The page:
- Miscellaneous - Anything else you’ll need on your travel day, like hand sanitizer and snacks.
If you’re flying with just a carry-on, your packing list will also have to list what absolutely can’t go onto the plane with you so you can plan appropriately.
What you cannot pack in your carry-on bag:
- What you cannot pack in your carry-on bag:
- Liquids over 3.4 oz (except hand sanitizer)
- Pocket knives, mace, or anything that could be used as a weapon.
- Inert weapons (like toy guns or anything that resembles a real weapon).
- Alcohol (you’re federally prohibited from bringing your own alcohol on airplanes)
Lay it out
At least one day before you put anything in your bag, you should lay out on a flat surface, by categories, all the stuff on your packing list. This practice will make sure that you’re not bringing too much or too little of anything, and gives you an opportunity to remove the extras. Do you really need that many pairs of socks? Don’t you need another long sleeve shirt?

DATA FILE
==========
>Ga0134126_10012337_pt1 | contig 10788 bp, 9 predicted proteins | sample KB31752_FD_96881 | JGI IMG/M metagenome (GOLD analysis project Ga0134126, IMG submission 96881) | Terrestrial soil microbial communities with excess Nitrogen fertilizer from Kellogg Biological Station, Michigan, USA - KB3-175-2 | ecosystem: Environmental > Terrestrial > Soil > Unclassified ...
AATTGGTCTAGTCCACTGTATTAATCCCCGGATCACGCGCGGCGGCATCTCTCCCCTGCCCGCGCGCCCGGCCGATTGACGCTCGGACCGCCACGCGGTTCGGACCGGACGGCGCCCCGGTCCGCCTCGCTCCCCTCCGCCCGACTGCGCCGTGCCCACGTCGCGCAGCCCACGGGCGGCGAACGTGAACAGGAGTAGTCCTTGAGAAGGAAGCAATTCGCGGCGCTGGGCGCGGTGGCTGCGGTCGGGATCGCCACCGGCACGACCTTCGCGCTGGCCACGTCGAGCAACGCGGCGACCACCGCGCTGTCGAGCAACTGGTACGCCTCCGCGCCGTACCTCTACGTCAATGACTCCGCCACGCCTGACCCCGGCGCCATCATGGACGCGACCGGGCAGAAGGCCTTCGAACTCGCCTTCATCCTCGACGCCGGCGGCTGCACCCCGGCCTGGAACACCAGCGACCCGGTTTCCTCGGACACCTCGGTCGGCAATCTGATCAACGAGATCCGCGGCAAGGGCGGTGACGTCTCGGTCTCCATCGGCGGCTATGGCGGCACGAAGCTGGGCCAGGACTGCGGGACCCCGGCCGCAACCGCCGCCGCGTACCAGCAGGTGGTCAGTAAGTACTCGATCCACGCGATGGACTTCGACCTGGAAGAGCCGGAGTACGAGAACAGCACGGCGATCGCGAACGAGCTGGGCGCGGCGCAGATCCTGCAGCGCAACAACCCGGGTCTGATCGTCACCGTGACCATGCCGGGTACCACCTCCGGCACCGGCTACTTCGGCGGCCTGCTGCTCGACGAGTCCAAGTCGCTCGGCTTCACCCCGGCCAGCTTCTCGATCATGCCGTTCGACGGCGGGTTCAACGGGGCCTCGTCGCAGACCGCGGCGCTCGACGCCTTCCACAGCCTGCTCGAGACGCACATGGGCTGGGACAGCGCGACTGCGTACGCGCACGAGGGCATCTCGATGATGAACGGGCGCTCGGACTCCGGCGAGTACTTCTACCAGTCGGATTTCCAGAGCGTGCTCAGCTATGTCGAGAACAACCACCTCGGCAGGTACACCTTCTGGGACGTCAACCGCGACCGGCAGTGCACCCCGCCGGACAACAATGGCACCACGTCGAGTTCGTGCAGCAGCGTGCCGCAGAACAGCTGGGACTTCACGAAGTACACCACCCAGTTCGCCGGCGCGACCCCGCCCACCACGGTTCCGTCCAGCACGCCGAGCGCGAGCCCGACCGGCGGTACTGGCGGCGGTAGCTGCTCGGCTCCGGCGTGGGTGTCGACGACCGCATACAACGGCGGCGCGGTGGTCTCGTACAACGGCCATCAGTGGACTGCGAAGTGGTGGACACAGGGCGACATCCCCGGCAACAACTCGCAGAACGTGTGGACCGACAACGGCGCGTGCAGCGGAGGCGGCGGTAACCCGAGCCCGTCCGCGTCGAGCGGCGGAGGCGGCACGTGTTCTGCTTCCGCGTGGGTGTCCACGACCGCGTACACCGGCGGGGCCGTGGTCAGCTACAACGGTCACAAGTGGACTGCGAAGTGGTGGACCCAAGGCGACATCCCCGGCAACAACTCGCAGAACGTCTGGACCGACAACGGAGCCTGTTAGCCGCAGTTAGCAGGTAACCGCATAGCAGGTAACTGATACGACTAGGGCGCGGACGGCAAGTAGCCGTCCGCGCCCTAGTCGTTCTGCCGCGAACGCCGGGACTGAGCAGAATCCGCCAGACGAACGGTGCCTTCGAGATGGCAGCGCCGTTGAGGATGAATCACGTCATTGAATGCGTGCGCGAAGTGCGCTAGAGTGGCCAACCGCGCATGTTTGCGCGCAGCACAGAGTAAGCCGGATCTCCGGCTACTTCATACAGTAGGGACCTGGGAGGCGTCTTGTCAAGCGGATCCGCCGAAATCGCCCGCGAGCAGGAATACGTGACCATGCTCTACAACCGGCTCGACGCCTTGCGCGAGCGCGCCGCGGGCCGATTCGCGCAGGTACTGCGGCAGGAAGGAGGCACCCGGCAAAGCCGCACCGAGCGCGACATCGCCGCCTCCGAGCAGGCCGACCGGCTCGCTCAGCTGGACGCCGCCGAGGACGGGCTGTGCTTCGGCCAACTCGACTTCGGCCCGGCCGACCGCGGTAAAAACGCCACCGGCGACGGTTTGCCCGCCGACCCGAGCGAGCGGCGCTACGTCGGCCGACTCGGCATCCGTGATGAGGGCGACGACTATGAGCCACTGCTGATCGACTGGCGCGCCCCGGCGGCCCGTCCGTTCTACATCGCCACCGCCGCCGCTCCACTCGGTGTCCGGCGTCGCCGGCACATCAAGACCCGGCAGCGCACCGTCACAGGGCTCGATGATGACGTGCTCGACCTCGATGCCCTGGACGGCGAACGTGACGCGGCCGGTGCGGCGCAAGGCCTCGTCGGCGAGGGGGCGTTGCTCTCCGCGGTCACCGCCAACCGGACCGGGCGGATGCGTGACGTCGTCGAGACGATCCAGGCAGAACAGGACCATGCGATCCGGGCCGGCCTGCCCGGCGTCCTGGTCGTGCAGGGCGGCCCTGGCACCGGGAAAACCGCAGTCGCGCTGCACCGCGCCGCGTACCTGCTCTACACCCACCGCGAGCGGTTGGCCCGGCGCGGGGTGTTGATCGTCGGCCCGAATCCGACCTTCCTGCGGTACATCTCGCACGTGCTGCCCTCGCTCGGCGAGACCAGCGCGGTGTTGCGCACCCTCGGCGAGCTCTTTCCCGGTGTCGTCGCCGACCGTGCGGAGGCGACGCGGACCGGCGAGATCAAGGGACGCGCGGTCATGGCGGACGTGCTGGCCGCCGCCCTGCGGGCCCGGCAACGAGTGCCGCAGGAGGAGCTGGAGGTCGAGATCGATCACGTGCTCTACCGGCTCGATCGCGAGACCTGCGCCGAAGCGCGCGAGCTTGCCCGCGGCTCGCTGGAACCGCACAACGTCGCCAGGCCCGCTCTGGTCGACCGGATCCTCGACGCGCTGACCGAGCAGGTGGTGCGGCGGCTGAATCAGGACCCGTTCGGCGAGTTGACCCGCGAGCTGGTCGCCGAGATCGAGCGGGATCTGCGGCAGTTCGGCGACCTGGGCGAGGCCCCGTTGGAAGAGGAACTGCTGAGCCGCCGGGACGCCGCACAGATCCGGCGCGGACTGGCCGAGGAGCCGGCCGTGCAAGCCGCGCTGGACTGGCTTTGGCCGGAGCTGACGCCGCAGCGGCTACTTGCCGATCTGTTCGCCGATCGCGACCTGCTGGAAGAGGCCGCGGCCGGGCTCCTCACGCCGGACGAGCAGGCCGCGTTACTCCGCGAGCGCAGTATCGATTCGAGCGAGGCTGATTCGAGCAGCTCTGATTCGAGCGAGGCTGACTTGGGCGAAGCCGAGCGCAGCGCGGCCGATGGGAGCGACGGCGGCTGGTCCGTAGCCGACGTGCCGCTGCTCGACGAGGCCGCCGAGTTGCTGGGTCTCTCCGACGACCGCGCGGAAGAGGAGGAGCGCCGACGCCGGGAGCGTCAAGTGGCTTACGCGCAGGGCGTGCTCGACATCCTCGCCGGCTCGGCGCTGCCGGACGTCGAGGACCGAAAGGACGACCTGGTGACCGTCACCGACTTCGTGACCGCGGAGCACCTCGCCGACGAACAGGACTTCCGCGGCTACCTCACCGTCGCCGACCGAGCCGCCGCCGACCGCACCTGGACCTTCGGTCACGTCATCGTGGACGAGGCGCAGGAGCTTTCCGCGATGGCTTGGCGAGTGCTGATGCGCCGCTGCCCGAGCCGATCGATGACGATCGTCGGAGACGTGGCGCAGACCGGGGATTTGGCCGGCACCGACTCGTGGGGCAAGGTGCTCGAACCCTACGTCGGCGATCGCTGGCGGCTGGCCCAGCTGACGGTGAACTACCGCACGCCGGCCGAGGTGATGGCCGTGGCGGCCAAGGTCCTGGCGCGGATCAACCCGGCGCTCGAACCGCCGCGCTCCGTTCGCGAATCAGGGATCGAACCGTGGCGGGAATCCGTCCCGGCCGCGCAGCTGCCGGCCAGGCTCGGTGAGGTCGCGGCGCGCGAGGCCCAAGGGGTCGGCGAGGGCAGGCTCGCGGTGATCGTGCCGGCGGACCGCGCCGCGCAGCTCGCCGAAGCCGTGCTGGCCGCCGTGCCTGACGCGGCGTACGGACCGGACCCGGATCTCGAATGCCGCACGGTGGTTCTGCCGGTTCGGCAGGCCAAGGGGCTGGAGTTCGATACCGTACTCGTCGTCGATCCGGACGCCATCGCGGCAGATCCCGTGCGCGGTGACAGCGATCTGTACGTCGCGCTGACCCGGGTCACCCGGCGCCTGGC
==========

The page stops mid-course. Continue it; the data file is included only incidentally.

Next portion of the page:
You’ll pack more rationally when you can see everything at once; and you’ll know if you’ve forgotten anything before it all goes into your bag. Don’t let the pressure of an imminent departure cause you to over- or under-pack.
A flat lay of all your travel stuff will also help you visualize how to pack similar items together and which items should be the easiest to access. As an example, you’ll probably use your camera and camera batteries a lot, so those should go towards the top of your backpack. Things that you don’t need as often, should go in the bottom of your backpack.
In your airplane carry-on, be sure to include the essentials:
- Phone and charger
- Identification documents
- An empty water bottle to fill at the airport.
- Non-liquid snacks.
- For entertainment: e-reader or tablet and earbuds.
- For work: Laptop and charger.
- For comfort: Eye mask, compression socks, earplugs, and a change of clothes or clothes for layering.
- Tissues and hand sanitizer
Consider your backpack’s weight distribution
Since you’ll be walking around the airport, and around cities with your backpack, you want to pack as comfortably as possible. Thanks to Knack’s many pockets and compartments, you can really optimize your bag’s weight distribution so that it’s super comfortable, even when fully-loaded.